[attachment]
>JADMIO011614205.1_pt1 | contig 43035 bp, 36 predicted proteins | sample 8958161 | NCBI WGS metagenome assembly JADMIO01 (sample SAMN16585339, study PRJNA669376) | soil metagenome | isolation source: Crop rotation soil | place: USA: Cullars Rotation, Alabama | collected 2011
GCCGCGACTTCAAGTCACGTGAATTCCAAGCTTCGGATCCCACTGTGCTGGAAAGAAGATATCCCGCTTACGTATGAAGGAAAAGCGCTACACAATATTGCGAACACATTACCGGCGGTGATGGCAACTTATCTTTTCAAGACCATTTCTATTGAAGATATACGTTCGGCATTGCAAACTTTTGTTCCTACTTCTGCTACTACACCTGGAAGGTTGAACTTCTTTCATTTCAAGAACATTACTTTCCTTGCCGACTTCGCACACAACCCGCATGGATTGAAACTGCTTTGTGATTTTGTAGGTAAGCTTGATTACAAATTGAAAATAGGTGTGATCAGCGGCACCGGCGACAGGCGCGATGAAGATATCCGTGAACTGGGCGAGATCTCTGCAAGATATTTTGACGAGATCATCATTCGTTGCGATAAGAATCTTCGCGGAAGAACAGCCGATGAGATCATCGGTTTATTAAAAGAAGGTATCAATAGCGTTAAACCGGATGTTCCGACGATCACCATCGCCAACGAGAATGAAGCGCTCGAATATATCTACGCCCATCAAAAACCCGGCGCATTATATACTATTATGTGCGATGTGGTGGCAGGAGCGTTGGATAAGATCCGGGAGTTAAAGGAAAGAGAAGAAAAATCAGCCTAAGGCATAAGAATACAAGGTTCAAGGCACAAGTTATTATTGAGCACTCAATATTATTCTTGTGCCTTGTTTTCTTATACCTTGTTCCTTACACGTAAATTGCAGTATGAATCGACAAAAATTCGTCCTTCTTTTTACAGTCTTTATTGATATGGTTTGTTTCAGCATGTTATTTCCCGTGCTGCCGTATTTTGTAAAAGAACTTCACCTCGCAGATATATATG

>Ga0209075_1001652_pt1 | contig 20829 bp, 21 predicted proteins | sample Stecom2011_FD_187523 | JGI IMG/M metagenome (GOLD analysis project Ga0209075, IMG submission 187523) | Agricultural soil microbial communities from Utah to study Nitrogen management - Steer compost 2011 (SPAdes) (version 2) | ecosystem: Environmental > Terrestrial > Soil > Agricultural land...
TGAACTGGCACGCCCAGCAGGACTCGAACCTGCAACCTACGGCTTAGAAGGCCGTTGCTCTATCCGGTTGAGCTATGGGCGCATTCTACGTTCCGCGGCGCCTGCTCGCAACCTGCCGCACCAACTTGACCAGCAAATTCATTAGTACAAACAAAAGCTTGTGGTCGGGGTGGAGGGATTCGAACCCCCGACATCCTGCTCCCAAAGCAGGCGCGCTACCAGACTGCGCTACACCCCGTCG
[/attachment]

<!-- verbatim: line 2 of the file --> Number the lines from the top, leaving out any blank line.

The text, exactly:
GCCGCGACTTCAAGTCACGTGAATTCCAAGCTTCGGATCCCACTGTGCTGGAAAGAAGATATCCCGCTTACGTATGAAGGAAAAGCGCTACACAATATTGCGAACACATTACCGGCGGTGATGGCAACTTATCTTTTCAAGACCATTTCTATTGAAGATATACGTTCGGCATTGCAAACTTTTGTTCCTACTTCTGCTACTACACCTGGAAGGTTGAACTTCTTTCATTTCAAGAACATTACTTTCCTTGCCGACTTCGCACACAACCCGCATGGATTGAAACTGCTTTGTGATTTTGTAGGTAAGCTTGATTACAAATTGAAAATAGGTGTGATCAGCGGCACCGGCGACAGGCGCGATGAAGATATCCGTGAACTGGGCGAGATCTCTGCAAGATATTTTGACGAGATCATCATTCGTTGCGATAAGAATCTTCGCGGAAGAACAGCCGATGAGATCATCGGTTTATTAAAAGAAGGTATCAATAGCGTTAAACCGGATGTTCCGACGATCACCATCGCCAACGAGAATGAAGCGCTCGAATATATCTACGCCCATCAAAAACCCGGCGCATTATATACTATTATGTGCGATGTGGTGGCAGGAGCGTTGGATAAGATCCGGGAGTTAAAGGAAAGAGAAGAAAAATCAGCCTAAGGCATAAGAATACAAGGTTCAAGGCACAAGTTATTATTGAGCACTCAATATTATTCTTGTGCCTTGTTTTCTTATACCTTGTTCCTTACACGTAAATTGCAGTATGAATCGACAAAAATTCGTCCTTCTTTTTACAGTCTTTATTGATATGGTTTGTTTCAGCATGTTATTTCCCGTGCTGCCGTATTTTGTAAAAGAACTTCACCTCGCAGATATATATG